Miss A Columnist

Bridget Todd lives in Washington DC where she teaches courses on writing, social justice, and activism at Howard University. She blogs about race and politics for Campus Progress. She has worked as an organizer for the Sunlight Foundation and a Director of New Media for CREDO SuperPAC. Her writing has appeared on Jezebel, DCentric and Racialicious. She enjoys watching The Wire and sleeping in on Sundays.

Review of The House I Live In

The House I Live In poster

(Photo Credit: movies-unit.com)

From Bully to Detropia, this Academy Award season’s best documentary category is full of films that tackle timely and serious social issues. All of them are vastly important, but Eugene Jarecki’s The House I Live In is a documentary all Americans should see. It showcases America’s War on Drugs with a kind of frightening clarity that will trouble even the most anti-drug crusaders.

The film’s thesis posits that the War on Drugs is actually an unwinnable battle against the American people. What makes Jarecki’s film both unusual and immensely watchable is how the filmmaker begins with a personal focus and branches outward. The film is bookended by the story of his Black childhood caretaker Nannie. After moving with Jarecki’s family from Connecticut to New York City to care for the young filmmaker, Nannie spent more and more time away from her own children. Drug abuse shatters her family unit in her absence, leading to the eventual death of her son. Jarecki compares his life with Nannie’s and the ways the interplay of money, drugs, race, and class have laid the foundation for generations to come.

Jarecki’s approach is so compelling because it establishes the notion that we’re all connected in the American justice system, even if we don’t do drugs and haven’t been to prison.  It personalizes his claims in a way that interviews with criminal justice experts, addiction experts, and psychologists cannot.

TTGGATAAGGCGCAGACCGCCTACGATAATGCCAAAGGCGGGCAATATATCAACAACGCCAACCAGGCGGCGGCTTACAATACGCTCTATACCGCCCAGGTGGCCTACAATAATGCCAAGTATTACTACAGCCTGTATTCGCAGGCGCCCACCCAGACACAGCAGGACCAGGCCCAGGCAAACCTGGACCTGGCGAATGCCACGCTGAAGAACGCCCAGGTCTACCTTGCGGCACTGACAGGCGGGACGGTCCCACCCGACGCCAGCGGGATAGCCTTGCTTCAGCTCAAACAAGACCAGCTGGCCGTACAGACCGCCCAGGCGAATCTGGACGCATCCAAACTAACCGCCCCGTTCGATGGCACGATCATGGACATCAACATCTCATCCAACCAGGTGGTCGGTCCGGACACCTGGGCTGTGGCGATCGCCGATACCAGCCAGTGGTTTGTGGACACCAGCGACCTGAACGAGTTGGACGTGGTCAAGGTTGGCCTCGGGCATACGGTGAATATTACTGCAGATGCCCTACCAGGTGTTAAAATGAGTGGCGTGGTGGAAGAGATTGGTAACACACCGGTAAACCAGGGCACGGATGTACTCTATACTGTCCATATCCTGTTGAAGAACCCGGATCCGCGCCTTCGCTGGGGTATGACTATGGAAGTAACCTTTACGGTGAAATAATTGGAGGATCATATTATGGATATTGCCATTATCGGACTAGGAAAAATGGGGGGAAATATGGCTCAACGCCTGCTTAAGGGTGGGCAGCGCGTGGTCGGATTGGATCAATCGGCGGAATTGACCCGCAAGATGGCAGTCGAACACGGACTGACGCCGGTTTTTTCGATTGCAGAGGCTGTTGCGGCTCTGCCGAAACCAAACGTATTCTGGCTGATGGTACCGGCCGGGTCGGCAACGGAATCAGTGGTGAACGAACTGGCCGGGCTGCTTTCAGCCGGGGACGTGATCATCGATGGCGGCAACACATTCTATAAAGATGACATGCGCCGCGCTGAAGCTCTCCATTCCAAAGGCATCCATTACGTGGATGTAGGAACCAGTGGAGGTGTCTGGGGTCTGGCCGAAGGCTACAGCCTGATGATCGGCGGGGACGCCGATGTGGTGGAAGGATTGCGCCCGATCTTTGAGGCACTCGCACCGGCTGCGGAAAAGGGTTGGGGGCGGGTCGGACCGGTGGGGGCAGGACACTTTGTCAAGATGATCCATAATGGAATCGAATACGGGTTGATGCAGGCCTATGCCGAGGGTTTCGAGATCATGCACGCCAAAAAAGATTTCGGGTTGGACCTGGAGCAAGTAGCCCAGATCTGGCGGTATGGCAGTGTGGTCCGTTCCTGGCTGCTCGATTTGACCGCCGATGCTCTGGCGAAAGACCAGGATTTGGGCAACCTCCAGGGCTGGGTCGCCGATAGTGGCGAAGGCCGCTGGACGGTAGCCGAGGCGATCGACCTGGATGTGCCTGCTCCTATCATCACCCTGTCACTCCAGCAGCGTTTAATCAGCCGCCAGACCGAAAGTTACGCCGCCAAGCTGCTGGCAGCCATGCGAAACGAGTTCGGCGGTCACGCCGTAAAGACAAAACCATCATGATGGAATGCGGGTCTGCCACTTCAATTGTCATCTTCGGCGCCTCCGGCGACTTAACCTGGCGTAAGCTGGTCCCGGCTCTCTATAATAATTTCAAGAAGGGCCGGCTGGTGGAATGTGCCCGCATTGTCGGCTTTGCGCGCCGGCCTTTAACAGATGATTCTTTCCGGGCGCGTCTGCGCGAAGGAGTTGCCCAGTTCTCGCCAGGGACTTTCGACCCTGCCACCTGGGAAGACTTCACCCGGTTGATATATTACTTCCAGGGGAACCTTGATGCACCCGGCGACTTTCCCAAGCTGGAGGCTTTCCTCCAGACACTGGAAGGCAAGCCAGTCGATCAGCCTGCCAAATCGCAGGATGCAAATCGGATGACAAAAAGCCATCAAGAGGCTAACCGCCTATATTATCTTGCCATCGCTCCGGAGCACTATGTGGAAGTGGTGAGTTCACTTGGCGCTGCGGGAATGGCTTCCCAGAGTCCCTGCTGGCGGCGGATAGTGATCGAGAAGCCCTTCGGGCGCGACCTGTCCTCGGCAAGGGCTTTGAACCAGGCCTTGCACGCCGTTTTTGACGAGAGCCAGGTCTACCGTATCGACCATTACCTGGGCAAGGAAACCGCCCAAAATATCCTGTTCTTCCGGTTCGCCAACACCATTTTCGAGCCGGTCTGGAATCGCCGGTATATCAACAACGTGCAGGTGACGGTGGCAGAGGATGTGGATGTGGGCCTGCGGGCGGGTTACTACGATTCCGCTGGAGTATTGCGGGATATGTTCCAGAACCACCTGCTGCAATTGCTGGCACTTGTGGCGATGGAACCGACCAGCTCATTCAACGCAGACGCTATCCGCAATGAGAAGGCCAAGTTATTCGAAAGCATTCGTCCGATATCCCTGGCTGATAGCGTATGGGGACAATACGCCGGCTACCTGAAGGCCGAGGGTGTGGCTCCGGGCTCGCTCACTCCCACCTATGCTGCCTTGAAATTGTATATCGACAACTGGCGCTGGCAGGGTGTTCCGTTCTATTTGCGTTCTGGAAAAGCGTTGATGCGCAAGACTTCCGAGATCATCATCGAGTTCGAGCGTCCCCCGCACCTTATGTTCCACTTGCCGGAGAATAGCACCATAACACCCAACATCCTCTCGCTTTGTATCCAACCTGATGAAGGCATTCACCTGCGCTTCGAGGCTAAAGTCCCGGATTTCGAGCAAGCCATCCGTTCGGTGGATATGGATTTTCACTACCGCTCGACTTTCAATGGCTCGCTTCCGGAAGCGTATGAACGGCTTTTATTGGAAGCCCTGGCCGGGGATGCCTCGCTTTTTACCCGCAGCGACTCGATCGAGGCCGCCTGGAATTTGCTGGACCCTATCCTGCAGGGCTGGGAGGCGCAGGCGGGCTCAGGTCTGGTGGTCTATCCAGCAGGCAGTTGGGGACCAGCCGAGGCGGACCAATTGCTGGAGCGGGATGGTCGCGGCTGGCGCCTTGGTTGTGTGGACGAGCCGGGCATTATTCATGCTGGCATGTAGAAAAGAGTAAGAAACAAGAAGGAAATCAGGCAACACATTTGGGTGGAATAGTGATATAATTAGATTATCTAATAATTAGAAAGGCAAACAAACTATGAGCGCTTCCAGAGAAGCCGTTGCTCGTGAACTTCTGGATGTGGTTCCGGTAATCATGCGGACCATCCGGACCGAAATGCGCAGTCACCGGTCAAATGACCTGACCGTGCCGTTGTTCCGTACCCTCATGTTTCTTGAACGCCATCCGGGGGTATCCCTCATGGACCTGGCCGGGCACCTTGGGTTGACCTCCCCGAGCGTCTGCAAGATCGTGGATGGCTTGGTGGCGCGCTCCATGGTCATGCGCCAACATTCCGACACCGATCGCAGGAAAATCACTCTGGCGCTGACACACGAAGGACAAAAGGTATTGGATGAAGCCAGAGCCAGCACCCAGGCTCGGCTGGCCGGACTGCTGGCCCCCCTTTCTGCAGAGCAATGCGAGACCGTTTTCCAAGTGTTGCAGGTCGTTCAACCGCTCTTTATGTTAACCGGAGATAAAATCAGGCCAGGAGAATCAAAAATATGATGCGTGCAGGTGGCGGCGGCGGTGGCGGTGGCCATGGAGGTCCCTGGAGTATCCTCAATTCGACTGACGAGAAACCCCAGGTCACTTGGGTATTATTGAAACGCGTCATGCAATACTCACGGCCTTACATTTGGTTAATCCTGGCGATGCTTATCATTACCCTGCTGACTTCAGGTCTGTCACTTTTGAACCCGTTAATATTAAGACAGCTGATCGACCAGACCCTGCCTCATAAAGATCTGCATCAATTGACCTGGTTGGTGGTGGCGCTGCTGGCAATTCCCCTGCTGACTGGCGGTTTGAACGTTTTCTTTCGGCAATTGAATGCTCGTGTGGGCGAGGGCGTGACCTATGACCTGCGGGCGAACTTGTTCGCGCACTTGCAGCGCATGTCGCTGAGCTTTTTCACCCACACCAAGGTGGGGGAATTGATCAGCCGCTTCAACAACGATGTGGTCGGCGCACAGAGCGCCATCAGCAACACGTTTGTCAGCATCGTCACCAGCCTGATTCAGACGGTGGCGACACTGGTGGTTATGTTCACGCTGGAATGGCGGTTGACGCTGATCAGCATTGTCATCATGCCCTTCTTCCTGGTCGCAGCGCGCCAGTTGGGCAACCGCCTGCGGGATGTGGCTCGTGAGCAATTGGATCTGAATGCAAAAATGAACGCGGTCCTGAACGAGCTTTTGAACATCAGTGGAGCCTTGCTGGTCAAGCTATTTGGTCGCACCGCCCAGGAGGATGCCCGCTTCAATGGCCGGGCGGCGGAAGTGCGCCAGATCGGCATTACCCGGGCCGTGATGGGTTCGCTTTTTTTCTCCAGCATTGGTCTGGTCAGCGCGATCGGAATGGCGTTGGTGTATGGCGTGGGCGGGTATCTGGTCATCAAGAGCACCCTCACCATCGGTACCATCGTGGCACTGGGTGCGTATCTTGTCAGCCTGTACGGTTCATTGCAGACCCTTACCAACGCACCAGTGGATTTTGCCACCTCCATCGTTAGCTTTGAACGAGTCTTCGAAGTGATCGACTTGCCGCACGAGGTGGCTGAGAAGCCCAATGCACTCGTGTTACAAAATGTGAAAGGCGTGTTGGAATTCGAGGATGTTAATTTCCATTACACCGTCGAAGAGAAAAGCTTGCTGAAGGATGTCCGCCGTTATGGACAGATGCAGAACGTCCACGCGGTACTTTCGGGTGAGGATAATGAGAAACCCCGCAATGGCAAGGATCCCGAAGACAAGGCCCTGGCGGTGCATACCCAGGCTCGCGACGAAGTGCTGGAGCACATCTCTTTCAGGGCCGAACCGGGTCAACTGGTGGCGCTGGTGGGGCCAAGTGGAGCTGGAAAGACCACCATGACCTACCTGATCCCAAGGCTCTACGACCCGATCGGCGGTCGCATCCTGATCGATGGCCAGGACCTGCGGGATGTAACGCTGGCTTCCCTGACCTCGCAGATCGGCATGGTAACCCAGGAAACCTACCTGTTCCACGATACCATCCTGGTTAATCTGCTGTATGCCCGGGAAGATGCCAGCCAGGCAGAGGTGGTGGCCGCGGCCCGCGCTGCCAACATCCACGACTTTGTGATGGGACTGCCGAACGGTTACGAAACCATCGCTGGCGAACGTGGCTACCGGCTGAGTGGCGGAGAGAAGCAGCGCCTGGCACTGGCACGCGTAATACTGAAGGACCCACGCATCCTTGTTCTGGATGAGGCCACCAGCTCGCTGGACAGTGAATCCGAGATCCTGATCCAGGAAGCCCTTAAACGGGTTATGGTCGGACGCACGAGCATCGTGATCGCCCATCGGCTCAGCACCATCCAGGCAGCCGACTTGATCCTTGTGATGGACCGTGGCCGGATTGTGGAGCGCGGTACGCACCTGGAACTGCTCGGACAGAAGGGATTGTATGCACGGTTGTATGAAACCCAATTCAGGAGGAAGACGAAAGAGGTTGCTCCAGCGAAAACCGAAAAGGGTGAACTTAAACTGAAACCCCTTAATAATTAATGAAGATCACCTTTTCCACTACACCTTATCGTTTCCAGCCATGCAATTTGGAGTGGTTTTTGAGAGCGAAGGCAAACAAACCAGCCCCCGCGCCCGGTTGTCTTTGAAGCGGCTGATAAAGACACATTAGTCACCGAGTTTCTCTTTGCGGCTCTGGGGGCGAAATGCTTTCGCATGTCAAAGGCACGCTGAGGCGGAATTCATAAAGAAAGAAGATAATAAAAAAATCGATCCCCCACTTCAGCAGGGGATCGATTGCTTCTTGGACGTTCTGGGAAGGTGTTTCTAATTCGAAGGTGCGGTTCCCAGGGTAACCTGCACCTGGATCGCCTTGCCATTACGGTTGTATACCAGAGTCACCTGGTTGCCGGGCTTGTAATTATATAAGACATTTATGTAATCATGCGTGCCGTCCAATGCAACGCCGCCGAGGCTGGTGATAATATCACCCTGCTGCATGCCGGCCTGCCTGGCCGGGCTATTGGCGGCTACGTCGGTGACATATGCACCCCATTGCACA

The House I Live In

(Photo Credit: EW.com)

That said, the film boasts an impressive amount of interviews from a variety of players in the drug war. From The Wire creator David Simonto low level drug dealers, each interview presents a significant aspect of Jarecki’s thesis.

Surprisingly enough, I found that the most compelling interviews came from people working within the criminal justice system. Hearing hardened police officers, federal judges, and prison wardens talk about how they don’t feel like they’re carrying out justice by locking up low level drug offenders is very persuasive.

While I initially went into the film partially buying the film’s premise, it’s important to note that the film can only serve as a jumping off point for viewers to establish their attitudes regarding America’s War on Drugs. While The House I Live In is an impressive and ambitious look into the subject, it might be too simplistic to really allow viewers to make critical opinions on the complex issues presented therein.

The Verdict: The House I Live In attempts to make a complicated issue personable and understandable. It’s an important film that will spark dialogue about the War on Drugs for years to come.

Release Date: October 5, 2012
Director:  Eugene Jarecki
Starring: David Simon, Eugene Jarecki, Nannie Jeter

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